I wanted to present Agisoft with a challenge for our 3-D modeling project, so I selected a sculpture of Holly Fischer’s, who is an artist and faculty member at my undergraduate school, Meredith College. Holly is an amazing artist, and was kind enough to let me photograph one of her sculptures in the 3-D studio at Meredith. Here is a photo of the sculpture.

Holly Fischer, 2019

I wanted to find out how Agisoft would handle such a shape. I took 30 pictures, from all sides, about 2 ft. away, as I had the sculpture on a turntable. I also photographed the top and bottom of the sculpture. Here is the result:


What you should be seeing is a fairly accurate rendering of the background of the studio, not the actual sculpture itself. I should have placed something plain behind the sculpture so the software couldn’t see the colorful background. That was my first attempt.

For my second attempt, I removed the background completely before I began the rendering process. However, my laptop is still rendering, and I left it running overnight. I am not filled with optimism at this point. If I had to guess what is wrong with this attempt, it is that perhaps I took too many pictures. I will let it run a bit longer and see what happens.

It just finished rendering, and the second attempt came out worse than the first. I am not sure where I went wrong, but clearly I haven’t done all the steps correctly. Over the weekend, I will take new photos of something else and try again.

I am also having difficulty embedding the pdf file. I added a pdf embedder plug-in, which is working, but I am not seeing anything when I preview the post. I don’t know if this is something that will only work when it is published, or not.

Even though I am having difficulty with Agisoft, I think this technology is amazing, and has many applications for art historians. Being able to view an object from anywhere in the world, from multiple perspectives, without damaging the object is an amazing opportunity for scholars.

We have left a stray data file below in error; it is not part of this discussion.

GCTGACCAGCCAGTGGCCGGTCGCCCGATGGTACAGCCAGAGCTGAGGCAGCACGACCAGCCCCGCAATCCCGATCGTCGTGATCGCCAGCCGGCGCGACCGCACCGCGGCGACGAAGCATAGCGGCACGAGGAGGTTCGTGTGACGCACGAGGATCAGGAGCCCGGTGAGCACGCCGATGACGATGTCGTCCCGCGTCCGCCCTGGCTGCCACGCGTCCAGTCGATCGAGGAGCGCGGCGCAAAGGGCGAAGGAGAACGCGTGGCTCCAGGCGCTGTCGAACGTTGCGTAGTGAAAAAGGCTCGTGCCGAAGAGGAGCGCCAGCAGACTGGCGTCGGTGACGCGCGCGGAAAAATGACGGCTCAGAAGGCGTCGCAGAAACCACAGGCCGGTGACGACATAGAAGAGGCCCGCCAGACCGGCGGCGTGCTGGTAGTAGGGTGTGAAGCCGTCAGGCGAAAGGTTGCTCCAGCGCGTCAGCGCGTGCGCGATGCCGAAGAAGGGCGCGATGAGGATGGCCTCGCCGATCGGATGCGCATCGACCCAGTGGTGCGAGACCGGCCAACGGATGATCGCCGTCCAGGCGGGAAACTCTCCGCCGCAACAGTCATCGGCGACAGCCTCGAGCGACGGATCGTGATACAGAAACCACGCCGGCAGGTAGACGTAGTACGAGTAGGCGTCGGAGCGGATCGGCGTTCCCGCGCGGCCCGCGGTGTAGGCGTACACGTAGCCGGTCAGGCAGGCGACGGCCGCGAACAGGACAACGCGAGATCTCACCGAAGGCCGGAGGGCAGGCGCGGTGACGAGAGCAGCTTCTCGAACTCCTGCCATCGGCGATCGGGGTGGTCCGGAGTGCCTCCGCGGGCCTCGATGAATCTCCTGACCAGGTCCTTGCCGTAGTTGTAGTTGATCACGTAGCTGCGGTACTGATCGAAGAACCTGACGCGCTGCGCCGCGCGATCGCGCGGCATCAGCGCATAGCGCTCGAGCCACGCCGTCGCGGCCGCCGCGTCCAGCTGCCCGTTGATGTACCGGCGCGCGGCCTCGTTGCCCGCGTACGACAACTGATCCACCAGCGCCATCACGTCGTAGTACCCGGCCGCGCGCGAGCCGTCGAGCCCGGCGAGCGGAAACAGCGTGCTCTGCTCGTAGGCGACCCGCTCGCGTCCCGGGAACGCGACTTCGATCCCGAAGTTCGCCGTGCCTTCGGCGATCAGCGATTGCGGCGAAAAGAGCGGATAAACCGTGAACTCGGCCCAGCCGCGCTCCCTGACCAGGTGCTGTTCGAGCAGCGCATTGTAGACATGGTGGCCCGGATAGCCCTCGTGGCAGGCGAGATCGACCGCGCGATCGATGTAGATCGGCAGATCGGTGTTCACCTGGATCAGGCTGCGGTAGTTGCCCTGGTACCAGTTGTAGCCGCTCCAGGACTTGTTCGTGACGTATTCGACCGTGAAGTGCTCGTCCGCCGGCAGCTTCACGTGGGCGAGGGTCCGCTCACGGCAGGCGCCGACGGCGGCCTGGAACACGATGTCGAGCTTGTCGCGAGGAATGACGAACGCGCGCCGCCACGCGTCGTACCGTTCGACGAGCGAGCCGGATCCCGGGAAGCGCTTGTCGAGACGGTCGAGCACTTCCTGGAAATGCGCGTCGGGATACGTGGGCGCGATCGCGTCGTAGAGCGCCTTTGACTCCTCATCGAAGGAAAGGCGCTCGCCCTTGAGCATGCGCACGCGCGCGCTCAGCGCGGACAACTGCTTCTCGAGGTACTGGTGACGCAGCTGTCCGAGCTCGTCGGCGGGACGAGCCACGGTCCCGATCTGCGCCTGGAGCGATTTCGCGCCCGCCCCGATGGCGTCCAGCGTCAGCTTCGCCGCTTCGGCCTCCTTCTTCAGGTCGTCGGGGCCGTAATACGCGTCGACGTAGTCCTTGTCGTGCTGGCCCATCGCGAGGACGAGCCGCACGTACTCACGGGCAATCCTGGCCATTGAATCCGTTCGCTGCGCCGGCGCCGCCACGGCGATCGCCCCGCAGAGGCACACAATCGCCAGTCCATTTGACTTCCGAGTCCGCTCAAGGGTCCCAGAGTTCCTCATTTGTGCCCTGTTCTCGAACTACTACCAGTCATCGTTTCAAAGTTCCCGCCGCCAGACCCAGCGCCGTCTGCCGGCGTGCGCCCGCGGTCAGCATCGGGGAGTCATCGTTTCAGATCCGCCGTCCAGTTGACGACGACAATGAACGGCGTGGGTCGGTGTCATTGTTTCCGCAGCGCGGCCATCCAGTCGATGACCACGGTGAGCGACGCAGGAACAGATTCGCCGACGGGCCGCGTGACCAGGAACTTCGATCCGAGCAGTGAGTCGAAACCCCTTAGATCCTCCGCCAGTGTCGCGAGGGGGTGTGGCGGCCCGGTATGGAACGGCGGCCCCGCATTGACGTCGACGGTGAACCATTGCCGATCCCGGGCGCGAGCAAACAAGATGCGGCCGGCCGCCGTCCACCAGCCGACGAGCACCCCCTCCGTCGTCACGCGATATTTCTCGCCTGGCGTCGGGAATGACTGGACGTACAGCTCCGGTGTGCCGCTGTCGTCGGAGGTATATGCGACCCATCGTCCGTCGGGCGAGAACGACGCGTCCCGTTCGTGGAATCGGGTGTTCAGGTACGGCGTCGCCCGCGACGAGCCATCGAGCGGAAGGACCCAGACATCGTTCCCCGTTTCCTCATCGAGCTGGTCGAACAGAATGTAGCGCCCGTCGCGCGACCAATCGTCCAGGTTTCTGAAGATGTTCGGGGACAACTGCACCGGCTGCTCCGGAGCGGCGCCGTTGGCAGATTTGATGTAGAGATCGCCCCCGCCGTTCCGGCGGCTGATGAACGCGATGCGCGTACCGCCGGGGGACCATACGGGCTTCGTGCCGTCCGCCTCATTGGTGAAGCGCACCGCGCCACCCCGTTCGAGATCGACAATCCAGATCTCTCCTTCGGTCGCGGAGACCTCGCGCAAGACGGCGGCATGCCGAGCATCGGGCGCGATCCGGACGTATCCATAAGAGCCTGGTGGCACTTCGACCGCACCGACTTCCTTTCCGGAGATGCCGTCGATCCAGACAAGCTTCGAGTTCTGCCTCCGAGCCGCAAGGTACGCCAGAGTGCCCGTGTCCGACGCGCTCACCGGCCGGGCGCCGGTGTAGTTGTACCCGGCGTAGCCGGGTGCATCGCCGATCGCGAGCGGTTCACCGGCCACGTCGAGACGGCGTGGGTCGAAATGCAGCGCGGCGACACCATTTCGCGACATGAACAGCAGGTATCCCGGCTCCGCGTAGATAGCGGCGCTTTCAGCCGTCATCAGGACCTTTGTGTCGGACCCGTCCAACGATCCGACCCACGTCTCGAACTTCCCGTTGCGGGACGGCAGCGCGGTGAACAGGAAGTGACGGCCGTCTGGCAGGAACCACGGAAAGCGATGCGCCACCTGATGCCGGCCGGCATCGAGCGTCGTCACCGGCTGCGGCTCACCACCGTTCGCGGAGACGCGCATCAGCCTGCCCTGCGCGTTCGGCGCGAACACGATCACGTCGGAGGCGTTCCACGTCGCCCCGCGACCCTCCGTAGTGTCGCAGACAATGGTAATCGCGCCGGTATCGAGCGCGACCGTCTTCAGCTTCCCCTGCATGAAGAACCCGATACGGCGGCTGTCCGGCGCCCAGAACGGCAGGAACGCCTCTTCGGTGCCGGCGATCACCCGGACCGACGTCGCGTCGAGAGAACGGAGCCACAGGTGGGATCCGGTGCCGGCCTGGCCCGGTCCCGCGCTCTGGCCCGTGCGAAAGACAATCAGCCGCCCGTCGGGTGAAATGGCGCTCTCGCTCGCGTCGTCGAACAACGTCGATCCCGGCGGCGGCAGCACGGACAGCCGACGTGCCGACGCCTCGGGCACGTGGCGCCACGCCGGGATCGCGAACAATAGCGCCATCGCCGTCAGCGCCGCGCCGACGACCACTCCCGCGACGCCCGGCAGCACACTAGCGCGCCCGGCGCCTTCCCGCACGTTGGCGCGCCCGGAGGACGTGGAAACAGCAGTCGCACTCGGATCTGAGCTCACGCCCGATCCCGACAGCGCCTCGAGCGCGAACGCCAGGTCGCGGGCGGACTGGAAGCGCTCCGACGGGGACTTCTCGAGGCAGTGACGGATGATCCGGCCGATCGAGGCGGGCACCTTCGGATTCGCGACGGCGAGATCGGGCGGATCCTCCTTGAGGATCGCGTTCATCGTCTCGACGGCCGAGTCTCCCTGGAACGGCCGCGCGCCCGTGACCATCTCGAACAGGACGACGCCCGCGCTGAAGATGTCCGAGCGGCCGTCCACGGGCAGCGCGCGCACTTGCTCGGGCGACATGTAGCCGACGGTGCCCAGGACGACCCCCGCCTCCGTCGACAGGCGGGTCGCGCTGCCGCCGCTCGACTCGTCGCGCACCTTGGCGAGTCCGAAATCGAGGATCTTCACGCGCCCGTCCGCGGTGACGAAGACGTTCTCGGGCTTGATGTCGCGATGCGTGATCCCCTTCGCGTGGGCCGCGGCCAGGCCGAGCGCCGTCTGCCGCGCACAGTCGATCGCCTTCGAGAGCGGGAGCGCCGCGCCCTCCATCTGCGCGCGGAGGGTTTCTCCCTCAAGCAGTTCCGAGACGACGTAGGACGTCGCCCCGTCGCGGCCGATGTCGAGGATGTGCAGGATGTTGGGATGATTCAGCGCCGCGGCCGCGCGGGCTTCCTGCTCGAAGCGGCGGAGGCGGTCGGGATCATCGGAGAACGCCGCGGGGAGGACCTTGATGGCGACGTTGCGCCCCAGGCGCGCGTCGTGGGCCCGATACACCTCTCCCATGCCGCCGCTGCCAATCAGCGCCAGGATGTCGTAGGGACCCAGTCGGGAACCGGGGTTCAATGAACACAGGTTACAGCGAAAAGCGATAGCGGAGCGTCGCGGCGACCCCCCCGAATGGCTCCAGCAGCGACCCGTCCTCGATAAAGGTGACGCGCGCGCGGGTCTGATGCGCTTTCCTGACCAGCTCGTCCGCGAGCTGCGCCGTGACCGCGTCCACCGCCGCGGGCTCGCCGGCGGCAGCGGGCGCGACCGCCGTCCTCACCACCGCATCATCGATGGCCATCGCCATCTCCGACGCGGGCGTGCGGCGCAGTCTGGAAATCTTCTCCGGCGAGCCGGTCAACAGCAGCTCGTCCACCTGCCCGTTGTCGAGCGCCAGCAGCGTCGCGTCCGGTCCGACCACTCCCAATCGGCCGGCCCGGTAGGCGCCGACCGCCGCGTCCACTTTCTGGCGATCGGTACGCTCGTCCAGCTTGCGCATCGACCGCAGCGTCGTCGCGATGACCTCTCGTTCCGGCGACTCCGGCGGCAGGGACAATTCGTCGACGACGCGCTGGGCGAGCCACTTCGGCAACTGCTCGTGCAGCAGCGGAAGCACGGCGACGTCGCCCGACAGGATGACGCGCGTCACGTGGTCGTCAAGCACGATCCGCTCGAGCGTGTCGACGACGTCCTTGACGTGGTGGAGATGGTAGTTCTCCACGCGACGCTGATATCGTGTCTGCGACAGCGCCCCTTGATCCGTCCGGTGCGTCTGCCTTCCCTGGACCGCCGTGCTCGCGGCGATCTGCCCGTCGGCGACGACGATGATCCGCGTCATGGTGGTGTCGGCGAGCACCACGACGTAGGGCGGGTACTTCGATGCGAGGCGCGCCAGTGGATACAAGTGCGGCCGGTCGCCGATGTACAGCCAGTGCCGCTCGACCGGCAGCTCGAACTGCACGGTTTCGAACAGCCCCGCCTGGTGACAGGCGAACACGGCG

The articles we read for class discussion this week relate to digital humanities as applied to the field of art history. Sydni Dunn’s article discusses the difficulties facing digital humanists in using a digital portfolio, or project in place of a traditional paper for their scholarship. So many of them fear being denied tenure with digital-only projects that they wind up doing twice the amount of work as those choosing more traditional modes of scholarship. While universities are being more open to digital projects, they are not completely embraced in the same manner as traditional scholarship. This creates a lot of uncertainty for academics in the digital humanities. This will continue to be a problem, because as we know from our readings and discussions this semester, art historians in general are rather wary of digital projects, and publishing still remains the gold standard of scholarship. Many art historians don’t see the need for digital art history, and unfortunately many examples we are shown are not entirely convincing. It seems that many of these projects fall into the interesting, but not necessarily revelatory, category. Until there is a digital project that could not be done on paper, and provokes some new understanding about the material it examines, art historians will remain exactly where they are now, using PowerPoint.

Dunn advises that when assessing someone’s digital project, evaluators should be told to examine the work in its digital form, not screenshots, thumbnails, or a printout. This shows very clearly the level of familiarity that most have with digital projects. If you have to tell them to look at it in its native state, you’re already in trouble. It seems pointless to be evaluated on a digital project by those who don’t understand what went into its creation. Dunn does say that it is advisable for the digital project to be evaluated by those in the digital humanities, but this may not be possible in all departments. This poses a real problem for those working in the digital humanities, and it is not easily overcome. This explains why these scholars find themselves doing double the work, by providing their tenure committee with not only their digital project, but a traditional paper as well. Those working in alternate academic careers may be able to provide solely a digital project as proof of scholarship, but many of these positions are not tenure-track positions. There remains a skepticism towards the scholarship of a digital-only project, which keeps many art historians from embracing digital art history.


Sydni Dunn, “Digital Humanists: If You Want Tenure, Do Double the Work,” Chronicle of Higher Education, 5 January 2014, https://chroniclevitae.com/news/249-digital-humanists-if-you-want-tenure-do-double-the-work